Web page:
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I was born at a relatively young age. Growing up consumed the better part of my childhood. As a young man I chased a lot of girls. But they kept getting away. Then I got older and even slower, so I got married. I've lived in New York City almost since before I moved here. I summer in Manhattan, which is like New York City, but with more humidity.

Here's me, without baby, thinking big thoughts. (Actually, what I'm thinking is, "Hey, these aren't Pringles!") I think I look better with baby.

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The Allman Brothers at the beacon: 3/9/09
Friday, March 13, 2009

I’m disinclined to write reviews that are as long as the ones I've done in the past, because everyone has Moogis now and gets to see the show at home, and besides, I forgot my notebook…

These are the 40th anniversary shows for the Allman Brothers, a 15-night run at the Beacon, newly refurbished. I'm ticketed to 10 of the 15. And a note for my loyal readers: I have an article in the rpogram for the shows. Very humbling... thanks to all my friendsat Hittin' the Note.

So the beacon is beautiful, shiny, classical, and majestic, and has “new theater smell.” Much has changed, and on balance I’d have to say the changes are to the good. It feels a little more formal, perhaps not the best environment for a hall full of Peachheads, but on the other hand, hey, we deserve it.

Derek crunches up the “Little Martha” opener, it is both faithful and fresh, and sets the tone for the night, and the run. Warren dirties up “Don’t Want You No More,” Gregg wrings all the juice out of the “Not My Cross to Bear” vocal; Warren feels him back, plays expressive blues. Derek says hello with some fat, hanging slide, then dashes up the fret board to a cat scratch crescendo.

A drummer gumbo heralds one of my favorites, “Gilded Splinters.” Then “The Same Thing,” Warren goes all skanky, meanwhile Oteil is having himself a little party. Warren and Derek finally careen together and the band smashes to a close. Then a big “herald” kind of space, like before “Les Brers” or “Liz Reed,” and the band is into a new instrumental, open, airy, jazzy, spacy, chimy. Derek slips into the song, like a guy with a newspaper easing into a hot tub; then when he’s good and ready he goes. Oteil pours buckets of bottom. It’s good.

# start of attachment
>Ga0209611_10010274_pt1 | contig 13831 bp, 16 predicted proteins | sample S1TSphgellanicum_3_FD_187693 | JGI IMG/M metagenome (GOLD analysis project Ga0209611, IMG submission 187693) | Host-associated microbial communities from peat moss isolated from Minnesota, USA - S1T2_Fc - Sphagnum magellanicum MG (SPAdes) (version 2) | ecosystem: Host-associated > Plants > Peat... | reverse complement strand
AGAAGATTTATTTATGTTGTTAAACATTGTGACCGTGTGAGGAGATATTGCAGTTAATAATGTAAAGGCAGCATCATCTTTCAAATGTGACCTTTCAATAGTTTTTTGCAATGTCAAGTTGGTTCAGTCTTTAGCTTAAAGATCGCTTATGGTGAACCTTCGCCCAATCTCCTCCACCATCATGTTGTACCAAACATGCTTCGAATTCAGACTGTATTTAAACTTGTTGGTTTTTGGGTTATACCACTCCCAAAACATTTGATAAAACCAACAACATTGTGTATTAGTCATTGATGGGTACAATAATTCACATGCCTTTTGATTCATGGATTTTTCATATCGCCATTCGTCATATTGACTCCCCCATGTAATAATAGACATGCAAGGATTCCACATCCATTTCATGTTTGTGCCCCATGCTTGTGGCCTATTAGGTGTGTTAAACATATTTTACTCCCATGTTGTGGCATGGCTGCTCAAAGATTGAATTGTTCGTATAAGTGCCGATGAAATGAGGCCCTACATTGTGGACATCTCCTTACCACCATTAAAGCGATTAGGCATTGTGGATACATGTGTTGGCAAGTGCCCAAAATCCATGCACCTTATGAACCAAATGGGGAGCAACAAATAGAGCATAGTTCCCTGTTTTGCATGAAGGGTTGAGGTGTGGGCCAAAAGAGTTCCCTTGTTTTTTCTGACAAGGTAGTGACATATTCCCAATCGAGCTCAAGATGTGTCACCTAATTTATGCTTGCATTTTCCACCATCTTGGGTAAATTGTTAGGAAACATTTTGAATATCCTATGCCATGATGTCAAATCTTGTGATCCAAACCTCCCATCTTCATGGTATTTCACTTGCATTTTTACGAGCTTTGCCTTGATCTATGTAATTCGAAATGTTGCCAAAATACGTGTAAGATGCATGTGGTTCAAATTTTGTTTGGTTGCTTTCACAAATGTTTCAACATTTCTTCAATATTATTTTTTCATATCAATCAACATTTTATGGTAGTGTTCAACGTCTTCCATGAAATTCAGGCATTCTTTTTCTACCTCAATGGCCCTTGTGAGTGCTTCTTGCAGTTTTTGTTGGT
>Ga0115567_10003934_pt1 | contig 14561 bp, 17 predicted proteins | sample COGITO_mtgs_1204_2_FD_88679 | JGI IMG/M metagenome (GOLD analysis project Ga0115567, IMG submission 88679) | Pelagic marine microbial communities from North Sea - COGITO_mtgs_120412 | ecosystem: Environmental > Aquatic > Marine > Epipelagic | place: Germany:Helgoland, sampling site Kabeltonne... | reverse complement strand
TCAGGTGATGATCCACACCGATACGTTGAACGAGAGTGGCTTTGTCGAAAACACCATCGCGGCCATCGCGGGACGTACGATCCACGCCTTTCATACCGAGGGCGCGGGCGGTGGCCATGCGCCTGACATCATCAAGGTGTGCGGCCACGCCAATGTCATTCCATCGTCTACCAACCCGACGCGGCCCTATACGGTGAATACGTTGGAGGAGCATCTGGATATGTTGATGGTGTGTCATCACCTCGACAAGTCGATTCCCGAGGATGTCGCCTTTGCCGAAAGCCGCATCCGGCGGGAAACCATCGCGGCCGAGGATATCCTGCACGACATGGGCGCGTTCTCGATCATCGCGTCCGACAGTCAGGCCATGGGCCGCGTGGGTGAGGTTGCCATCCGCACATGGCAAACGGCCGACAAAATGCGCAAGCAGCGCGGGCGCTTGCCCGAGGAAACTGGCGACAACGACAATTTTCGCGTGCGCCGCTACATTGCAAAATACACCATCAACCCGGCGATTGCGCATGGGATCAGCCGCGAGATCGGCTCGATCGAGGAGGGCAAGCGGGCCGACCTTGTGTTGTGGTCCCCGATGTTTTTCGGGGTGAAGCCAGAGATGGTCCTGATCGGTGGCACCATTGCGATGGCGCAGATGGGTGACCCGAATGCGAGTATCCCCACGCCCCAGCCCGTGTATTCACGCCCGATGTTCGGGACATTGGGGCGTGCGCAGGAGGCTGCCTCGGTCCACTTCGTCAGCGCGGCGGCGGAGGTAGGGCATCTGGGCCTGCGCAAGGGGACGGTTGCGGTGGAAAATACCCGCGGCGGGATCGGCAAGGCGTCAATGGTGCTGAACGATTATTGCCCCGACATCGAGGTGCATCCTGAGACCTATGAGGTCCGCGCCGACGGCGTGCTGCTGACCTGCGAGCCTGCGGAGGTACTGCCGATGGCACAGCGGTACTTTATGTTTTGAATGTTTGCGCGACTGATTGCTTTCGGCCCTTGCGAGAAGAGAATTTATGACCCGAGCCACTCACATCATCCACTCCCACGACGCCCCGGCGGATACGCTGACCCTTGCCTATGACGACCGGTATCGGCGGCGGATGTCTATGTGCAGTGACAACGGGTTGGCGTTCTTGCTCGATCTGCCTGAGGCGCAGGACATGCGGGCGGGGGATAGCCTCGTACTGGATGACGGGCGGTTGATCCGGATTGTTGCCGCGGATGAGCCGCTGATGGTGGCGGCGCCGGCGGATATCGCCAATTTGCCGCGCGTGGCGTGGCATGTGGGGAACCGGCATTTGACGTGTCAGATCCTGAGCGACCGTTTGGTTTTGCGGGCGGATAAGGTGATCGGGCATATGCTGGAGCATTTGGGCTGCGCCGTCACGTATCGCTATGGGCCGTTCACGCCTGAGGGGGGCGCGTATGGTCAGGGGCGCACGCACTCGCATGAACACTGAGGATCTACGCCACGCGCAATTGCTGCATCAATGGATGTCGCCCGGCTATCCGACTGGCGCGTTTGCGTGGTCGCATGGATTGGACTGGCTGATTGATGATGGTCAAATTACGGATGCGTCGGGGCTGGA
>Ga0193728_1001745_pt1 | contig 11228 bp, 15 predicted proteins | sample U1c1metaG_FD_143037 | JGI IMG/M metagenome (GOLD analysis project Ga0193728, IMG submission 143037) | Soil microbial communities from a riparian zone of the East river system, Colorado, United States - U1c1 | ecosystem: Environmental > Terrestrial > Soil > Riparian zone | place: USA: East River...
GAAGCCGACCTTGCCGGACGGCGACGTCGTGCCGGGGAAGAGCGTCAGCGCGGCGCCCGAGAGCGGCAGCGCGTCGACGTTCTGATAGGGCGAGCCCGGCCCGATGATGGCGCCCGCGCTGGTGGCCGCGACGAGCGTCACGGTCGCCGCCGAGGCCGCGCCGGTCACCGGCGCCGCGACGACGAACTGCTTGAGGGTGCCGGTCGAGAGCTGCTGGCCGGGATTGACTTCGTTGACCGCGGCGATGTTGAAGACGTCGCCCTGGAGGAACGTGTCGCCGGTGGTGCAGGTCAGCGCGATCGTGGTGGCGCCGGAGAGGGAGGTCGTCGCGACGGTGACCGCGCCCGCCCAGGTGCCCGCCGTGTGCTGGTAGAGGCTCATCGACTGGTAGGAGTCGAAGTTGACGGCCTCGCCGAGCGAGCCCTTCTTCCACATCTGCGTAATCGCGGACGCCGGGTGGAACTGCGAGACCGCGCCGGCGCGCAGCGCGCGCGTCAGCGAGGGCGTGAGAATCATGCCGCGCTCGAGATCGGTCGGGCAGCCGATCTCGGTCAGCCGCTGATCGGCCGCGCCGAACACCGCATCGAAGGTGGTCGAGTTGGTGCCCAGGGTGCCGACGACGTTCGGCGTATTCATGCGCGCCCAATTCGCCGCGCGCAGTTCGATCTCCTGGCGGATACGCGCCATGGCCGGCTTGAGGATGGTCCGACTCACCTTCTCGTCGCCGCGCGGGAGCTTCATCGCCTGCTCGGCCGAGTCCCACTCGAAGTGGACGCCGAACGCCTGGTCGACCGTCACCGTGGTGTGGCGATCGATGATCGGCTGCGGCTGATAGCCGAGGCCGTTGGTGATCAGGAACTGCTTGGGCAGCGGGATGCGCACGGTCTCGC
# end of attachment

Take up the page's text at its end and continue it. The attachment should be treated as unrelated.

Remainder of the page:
“Leave My Blues at Home” locks in, Derek stings, it ends with a bam! Then Taj Mahal sashays out for a killer three-song set… On “Leaving Trunk” his harp and Derek’s guitar meld together. “44 Blues” wobbles along, a joyous rollick; Derek and Warren go a different kind of crazy. Greg chimes in nicely, then Taj caps it, tossing a pitch perfect Howlin’ Wolf imitation into the vocals. Then ”Statesboro Blues” brigs the set to a fun, sweaty close.

Levon Helm and posse are on stage to open set two, beginning with a lovely “Ophelia.” Derek steps forward for a round, then Oteil, then guitarist Larry Campbell, then Levon sings again; Brian Mitchell pounds out some nice honly tonk piano. Helm’s kit is on the right side of the stage , and he, Derek, Oteil, Campbell, and singer Teresa Williams seem almost like a little mini-band within a band. Campbell plays pretty lines on “I Shall Be Released,” and Warren nails it. Then “The Weight” is almost too much fun. Levon sings two verses, Gregg sings the third, beautifully, then Taj Mahal comes back out to slay everyone with the last verse. Derek’s melodic lilt is, I don’t know, lilting and melodic. Whew. Big fun.

“Black Hearted Woman” is a big set piece. Then an upbeat “Stormy Monday,” out of which the “Mountain Jam” mist fills the room. Finally they turn over into the song, laying on a big noisy front end. The band chugs along like a steady rollin’ train; some pretty Warren exposition on slide; he tosses in a little “Birdland.” Derek and Oteil respond in that “the band is a living organism” sort of way. Warren casts high curving solos into the mist… then into drums, but never just drums. Derek and Oteil vamp with the drummers, then back to the theme, then away. One of the spaciest “Jams” in recent memory. Warren comes on to lay down a little extra impetus… as if that is necessary. Then into a majestic back end, and an exquisite soft touch down, Derek wailing over the top with a sort of “Friend of the Devil” feel. Then a false ending, more theme, and finally Butch booms out the night. The “Southbound” encore is a nice way to unwind.

Really, a hell of a showing for the first night.

Posted by: --josh-- @ 10:33 AM  

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